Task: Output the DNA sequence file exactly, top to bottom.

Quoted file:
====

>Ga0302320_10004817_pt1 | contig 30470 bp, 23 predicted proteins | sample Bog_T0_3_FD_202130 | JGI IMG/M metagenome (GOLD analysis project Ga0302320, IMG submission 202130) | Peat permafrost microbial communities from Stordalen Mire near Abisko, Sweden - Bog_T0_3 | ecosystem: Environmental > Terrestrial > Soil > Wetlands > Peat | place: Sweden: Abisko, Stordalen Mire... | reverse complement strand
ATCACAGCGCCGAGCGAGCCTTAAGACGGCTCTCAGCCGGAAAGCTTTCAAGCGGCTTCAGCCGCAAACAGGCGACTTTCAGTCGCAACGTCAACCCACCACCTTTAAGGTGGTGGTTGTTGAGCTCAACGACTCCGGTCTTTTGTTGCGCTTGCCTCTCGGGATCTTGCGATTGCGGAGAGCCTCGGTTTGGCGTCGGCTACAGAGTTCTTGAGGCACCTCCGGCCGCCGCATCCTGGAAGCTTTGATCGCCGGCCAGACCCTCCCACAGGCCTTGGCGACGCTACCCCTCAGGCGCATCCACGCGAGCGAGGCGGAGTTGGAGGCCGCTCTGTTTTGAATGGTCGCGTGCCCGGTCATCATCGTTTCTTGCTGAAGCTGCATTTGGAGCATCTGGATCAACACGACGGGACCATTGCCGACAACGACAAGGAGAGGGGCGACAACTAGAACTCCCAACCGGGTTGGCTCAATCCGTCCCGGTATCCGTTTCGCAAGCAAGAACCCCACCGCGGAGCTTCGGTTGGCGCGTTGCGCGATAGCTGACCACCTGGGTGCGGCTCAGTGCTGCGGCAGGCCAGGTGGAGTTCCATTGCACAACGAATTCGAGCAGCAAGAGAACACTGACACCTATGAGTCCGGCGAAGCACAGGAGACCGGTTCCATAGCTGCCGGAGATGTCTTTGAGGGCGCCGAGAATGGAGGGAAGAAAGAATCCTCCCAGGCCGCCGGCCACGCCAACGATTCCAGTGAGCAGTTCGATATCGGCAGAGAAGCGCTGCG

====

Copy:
>Ga0302320_10004817_pt1 | contig 30470 bp, 23 predicted proteins | sample Bog_T0_3_FD_202130 | JGI IMG/M metagenome (GOLD analysis project Ga0302320, IMG submission 202130) | Peat permafrost microbial communities from Stordalen Mire near Abisko, Sweden - Bog_T0_3 | ecosystem: Environmental > Terrestrial > Soil > Wetlands > Peat | place: Sweden: Abisko, Stordalen Mire... | reverse complement strand
ATCACAGCGCCGAGCGAGCCTTAAGACGGCTCTCAGCCGGAAAGCTTTCAAGCGGCTTCAGCCGCAAACAGGCGACTTTCAGTCGCAACGTCAACCCACCACCTTTAAGGTGGTGGTTGTTGAGCTCAACGACTCCGGTCTTTTGTTGCGCTTGCCTCTCGGGATCTTGCGATTGCGGAGAGCCTCGGTTTGGCGTCGGCTACAGAGTTCTTGAGGCACCTCCGGCCGCCGCATCCTGGAAGCTTTGATCGCCGGCCAGACCCTCCCACAGGCCTTGGCGACGCTACCCCTCAGGCGCATCCACGCGAGCGAGGCGGAGTTGGAGGCCGCTCTGTTTTGAATGGTCGCGTGCCCGGTCATCATCGTTTCTTGCTGAAGCTGCATTTGGAGCATCTGGATCAACACGACGGGACCATTGCCGACAACGACAAGGAGAGGGGCGACAACTAGAACTCCCAACCGGGTTGGCTCAATCCGTCCCGGTATCCGTTTCGCAAGCAAGAACCCCACCGCGGAGCTTCGGTTGGCGCGTTGCGCGATAGCTGACCACCTGGGTGCGGCTCAGTGCTGCGGCAGGCCAGGTGGAGTTCCATTGCACAACGAATTCGAGCAGCAAGAGAACACTGACACCTATGAGTCCGGCGAAGCACAGGAGACCGGTTCCATAGCTGCCGGAGATGTCTTTGAGGGCGCCGAGAATGGAGGGAAGAAAGAATCCTCCCAGGCCGCCGGCCACGCCAACGATTCCAGTGAGCAGTTCGATATCGGCAGAGAAGCGCTGCG